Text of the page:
The Supreme Court has formulated the following three-prong test to determine whether a plaintiff has standing to bring a claim: (1) the plaintiff has suffered a personal injury or has demonstrated a threat of injury, i.e. an "injury in fact"; (2) the injury is traceable to the challenged action; and (3) the injury is likely to be redressed by the relief sought. Northeastern Fla. Chapter of the Associated Gen. Contractors v. Jacksonville, 508 U.S. 656, 663-64, 113 S. Ct. 2297, 124 L. Ed. 2d 586 (1983); Comer v. Cisneros, 37 F.3d 775 at 787. The injury must therefore be "sufficiently real and immediate" as opposed to merely "conjectural" or "hypothetical." Alliance of Am. Insurers v. Cuomo, 854 F.2d 591, 595-96 (2d Cir. 1988) (quoting O'Shea v. Littleton, 414 U.S. 488, 494-96, 38 L. Ed. 2d 674, 94 S. Ct. 669 (1974)). The standing requirement is designed to insure that the plaintiff has "'alleged such a personal stake in the outcome of the controversy' as to warrant his invocation of federal-court jurisdiction and to justify exercise of the court's remedial powers on his behalf." Bordell v. General Elec. Co., 922 F.2d 1057, 1060 (2d Cir. 1991) (quoting Warth v. Seldin, 422 U.S. 490, 498-99, 45 L. Ed. 2d 343, 95 S. Ct. 2197 (1975); Baker v. Carr, 369 U.S. 186, 204, 7 L. Ed. 2d 663, 82 S. Ct. 691 (1962)) (emphasis in original). A litigant cannot "assert speculative, conjectural or generalized grievances more appropriately resolved by a governmental body, other than the courts." New York State Nat'l Org. for Women v. Terry, 886 F.2d 1339, 1347 (2d Cir. 1989), cert. denied, 495 U.S. 947, 110 S. Ct. 2206, 109 L. Ed. 2d 532 (1990).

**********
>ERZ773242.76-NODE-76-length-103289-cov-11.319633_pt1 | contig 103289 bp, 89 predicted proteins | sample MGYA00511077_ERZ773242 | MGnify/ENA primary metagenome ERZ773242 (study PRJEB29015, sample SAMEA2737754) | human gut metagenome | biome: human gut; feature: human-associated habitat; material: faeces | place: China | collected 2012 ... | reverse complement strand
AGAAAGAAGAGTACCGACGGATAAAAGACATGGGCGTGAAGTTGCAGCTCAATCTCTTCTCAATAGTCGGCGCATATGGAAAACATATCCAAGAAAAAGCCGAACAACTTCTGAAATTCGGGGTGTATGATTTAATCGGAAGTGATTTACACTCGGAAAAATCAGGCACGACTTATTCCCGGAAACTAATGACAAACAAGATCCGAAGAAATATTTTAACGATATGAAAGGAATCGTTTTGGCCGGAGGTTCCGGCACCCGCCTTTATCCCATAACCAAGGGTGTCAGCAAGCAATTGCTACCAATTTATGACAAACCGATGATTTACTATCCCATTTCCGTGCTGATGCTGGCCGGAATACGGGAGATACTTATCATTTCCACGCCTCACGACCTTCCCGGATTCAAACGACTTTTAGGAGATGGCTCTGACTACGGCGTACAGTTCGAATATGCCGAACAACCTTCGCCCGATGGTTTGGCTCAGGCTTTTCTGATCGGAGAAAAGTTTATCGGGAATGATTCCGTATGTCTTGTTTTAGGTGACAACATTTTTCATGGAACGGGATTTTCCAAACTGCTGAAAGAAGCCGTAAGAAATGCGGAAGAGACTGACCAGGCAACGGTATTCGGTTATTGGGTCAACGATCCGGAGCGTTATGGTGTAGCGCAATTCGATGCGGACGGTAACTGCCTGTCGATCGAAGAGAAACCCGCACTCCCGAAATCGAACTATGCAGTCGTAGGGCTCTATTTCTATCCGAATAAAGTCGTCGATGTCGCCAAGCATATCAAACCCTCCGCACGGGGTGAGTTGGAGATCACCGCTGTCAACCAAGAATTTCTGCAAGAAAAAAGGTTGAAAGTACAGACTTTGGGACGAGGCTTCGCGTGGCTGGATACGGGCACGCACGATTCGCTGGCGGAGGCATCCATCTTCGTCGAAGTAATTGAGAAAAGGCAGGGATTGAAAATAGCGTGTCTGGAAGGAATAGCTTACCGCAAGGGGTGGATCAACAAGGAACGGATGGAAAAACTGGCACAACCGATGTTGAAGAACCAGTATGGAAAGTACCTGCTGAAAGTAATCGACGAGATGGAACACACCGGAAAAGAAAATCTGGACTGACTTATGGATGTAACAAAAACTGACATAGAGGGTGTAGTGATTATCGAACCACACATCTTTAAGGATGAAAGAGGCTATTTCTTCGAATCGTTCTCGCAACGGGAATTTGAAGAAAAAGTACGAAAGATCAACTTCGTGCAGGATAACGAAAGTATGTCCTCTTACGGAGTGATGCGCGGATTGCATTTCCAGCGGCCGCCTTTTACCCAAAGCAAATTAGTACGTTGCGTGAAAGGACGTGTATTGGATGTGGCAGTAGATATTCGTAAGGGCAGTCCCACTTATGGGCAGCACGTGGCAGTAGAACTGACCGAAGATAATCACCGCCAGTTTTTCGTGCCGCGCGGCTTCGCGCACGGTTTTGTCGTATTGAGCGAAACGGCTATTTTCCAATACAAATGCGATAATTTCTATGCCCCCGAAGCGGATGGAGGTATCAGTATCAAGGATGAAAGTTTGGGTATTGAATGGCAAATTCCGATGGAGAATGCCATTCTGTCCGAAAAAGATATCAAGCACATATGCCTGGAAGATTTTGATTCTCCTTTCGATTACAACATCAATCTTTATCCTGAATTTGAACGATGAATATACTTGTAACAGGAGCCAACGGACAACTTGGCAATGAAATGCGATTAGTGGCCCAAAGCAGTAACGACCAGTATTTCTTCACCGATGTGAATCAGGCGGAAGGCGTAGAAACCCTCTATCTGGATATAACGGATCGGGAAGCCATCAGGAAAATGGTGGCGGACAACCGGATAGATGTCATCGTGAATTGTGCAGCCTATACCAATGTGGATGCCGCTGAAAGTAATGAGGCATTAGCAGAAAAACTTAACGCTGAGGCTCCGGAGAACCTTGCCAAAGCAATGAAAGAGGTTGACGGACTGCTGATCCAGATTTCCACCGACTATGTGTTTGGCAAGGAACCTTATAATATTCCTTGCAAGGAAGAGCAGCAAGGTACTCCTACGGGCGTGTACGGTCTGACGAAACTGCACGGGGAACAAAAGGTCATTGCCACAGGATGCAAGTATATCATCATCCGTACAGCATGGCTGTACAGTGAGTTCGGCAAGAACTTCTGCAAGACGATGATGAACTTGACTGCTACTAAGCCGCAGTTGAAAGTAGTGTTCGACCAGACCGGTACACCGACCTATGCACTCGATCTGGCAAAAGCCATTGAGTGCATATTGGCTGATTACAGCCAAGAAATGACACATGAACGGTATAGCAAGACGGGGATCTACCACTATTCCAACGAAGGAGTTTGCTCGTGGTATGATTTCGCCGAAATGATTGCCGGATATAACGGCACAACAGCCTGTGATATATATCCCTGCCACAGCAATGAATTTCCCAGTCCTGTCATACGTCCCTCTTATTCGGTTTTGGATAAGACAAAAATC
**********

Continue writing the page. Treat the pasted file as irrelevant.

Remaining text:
Because these guidelines are general in nature and cannot be applied mechanically, a court should "compare the allegations of the particular complaint to those made in prior standing cases" to determine whether standing exists in the case at hand. Allen v. Wright, 468 U.S. 737, 751-52, 104 S. Ct. 3315, 82 L. Ed. 2d 556 (1984). Moreover, the fact that plaintiffs purport to represent a broader class "adds nothing to the question of standing, for even named plaintiffs who represent a class 'must allege and show that they personally have been injured, not that injury has been suffered by other, unidentified members of the class to which they belong . . . .'" Simon v. Eastern Kentucky Welfare Rights Org., 426 U.S. 26, 40 n.20, 96 S. Ct. 1917, 48 L. Ed. 2d 450 (1976) (quoting Warth v. Seldin, 422 U.S. at 502); see also Doe v. Blum, 729 F.2d 186, 190 n.4 (2d Cir. 1984) (satisfaction of standing's injury requirement must be determined with respect to named plaintiffs); Grimes v. Cavazos, 786 F. Supp. 1184, 1186-87 (S.D.N.Y. 1992) (same).